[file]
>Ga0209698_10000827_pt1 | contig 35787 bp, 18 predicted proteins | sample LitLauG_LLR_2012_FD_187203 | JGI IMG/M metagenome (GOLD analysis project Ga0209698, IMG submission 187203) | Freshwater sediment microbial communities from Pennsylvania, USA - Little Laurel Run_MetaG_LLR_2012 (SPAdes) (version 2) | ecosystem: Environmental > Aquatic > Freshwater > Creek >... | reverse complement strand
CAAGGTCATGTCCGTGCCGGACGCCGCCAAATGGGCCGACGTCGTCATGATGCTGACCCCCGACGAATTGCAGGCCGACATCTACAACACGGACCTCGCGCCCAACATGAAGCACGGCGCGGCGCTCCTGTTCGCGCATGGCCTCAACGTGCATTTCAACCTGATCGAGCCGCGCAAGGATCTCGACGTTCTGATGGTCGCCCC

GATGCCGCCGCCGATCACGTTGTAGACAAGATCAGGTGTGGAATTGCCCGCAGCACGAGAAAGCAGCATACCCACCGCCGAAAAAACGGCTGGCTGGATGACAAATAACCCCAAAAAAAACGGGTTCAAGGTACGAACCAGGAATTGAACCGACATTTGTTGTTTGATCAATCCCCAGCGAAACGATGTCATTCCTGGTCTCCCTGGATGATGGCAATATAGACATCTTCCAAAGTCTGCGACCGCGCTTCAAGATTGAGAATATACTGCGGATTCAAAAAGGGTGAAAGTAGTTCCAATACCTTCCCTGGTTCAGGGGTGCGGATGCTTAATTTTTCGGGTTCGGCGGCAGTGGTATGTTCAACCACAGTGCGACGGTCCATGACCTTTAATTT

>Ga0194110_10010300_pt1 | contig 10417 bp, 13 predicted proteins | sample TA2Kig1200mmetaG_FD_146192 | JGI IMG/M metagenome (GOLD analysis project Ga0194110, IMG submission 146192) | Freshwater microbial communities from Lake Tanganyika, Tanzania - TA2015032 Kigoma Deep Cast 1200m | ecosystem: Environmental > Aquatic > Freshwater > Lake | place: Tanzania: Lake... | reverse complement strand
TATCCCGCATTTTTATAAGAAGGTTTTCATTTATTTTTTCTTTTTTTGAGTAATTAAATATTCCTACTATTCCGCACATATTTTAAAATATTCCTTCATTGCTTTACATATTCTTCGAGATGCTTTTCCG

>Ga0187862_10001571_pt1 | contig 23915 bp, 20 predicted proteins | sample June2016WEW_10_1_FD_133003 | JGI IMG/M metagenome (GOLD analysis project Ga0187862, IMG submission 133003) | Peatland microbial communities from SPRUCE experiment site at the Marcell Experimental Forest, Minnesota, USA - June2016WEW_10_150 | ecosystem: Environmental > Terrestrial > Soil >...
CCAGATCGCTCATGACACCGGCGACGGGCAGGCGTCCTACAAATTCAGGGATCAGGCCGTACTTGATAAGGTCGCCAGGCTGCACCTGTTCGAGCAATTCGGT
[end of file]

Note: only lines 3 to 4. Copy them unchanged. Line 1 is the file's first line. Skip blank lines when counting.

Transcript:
GATGCCGCCGCCGATCACGTTGTAGACAAGATCAGGTGTGGAATTGCCCGCAGCACGAGAAAGCAGCATACCCACCGCCGAAAAAACGGCTGGCTGGATGACAAATAACCCCAAAAAAAACGGGTTCAAGGTACGAACCAGGAATTGAACCGACATTTGTTGTTTGATCAATCCCCAGCGAAACGATGTCATTCCTGGTCTCCCTGGATGATGGCAATATAGACATCTTCCAAAGTCTGCGACCGCGCTTCAAGATTGAGAATATACTGCGGATTCAAAAAGGGTGAAAGTAGTTCCAATACCTTCCCTGGTTCAGGGGTGCGGATGCTTAATTTTTCGGGTTCGGCGGCAGTGGTATGTTCAACCACAGTGCGACGGTCCATGACCTTTAATTT

>Ga0194110_10010300_pt1 | contig 10417 bp, 13 predicted proteins | sample TA2Kig1200mmetaG_FD_146192 | JGI IMG/M metagenome (GOLD analysis project Ga0194110, IMG submission 146192) | Freshwater microbial communities from Lake Tanganyika, Tanzania - TA2015032 Kigoma Deep Cast 1200m | ecosystem: Environmental > Aquatic > Freshwater > Lake | place: Tanzania: Lake... | reverse complement strand